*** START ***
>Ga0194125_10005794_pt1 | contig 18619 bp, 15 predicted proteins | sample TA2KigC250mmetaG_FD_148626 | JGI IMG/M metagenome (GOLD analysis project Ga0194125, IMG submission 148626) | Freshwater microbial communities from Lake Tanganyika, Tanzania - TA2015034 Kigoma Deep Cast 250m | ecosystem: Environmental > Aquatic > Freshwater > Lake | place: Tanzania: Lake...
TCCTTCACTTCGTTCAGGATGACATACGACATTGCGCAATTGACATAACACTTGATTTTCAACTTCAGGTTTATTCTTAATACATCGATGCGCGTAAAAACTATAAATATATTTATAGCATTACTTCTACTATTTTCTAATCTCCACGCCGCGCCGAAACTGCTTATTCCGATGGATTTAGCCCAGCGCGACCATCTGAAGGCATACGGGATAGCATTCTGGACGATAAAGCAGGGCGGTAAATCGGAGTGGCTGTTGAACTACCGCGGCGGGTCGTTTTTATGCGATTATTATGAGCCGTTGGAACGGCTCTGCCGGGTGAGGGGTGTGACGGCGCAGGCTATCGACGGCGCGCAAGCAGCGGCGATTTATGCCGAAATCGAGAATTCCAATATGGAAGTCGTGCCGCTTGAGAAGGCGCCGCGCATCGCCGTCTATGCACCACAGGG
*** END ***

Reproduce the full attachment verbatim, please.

>Ga0194125_10005794_pt1 | contig 18619 bp, 15 predicted proteins | sample TA2KigC250mmetaG_FD_148626 | JGI IMG/M metagenome (GOLD analysis project Ga0194125, IMG submission 148626) | Freshwater microbial communities from Lake Tanganyika, Tanzania - TA2015034 Kigoma Deep Cast 250m | ecosystem: Environmental > Aquatic > Freshwater > Lake | place: Tanzania: Lake...
TCCTTCACTTCGTTCAGGATGACATACGACATTGCGCAATTGACATAACACTTGATTTTCAACTTCAGGTTTATTCTTAATACATCGATGCGCGTAAAAACTATAAATATATTTATAGCATTACTTCTACTATTTTCTAATCTCCACGCCGCGCCGAAACTGCTTATTCCGATGGATTTAGCCCAGCGCGACCATCTGAAGGCATACGGGATAGCATTCTGGACGATAAAGCAGGGCGGTAAATCGGAGTGGCTGTTGAACTACCGCGGCGGGTCGTTTTTATGCGATTATTATGAGCCGTTGGAACGGCTCTGCCGGGTGAGGGGTGTGACGGCGCAGGCTATCGACGGCGCGCAAGCAGCGGCGATTTATGCCGAAATCGAGAATTCCAATATGGAAGTCGTGCCGCTTGAGAAGGCGCCGCGCATCGCCGTCTATGCACCACAGGG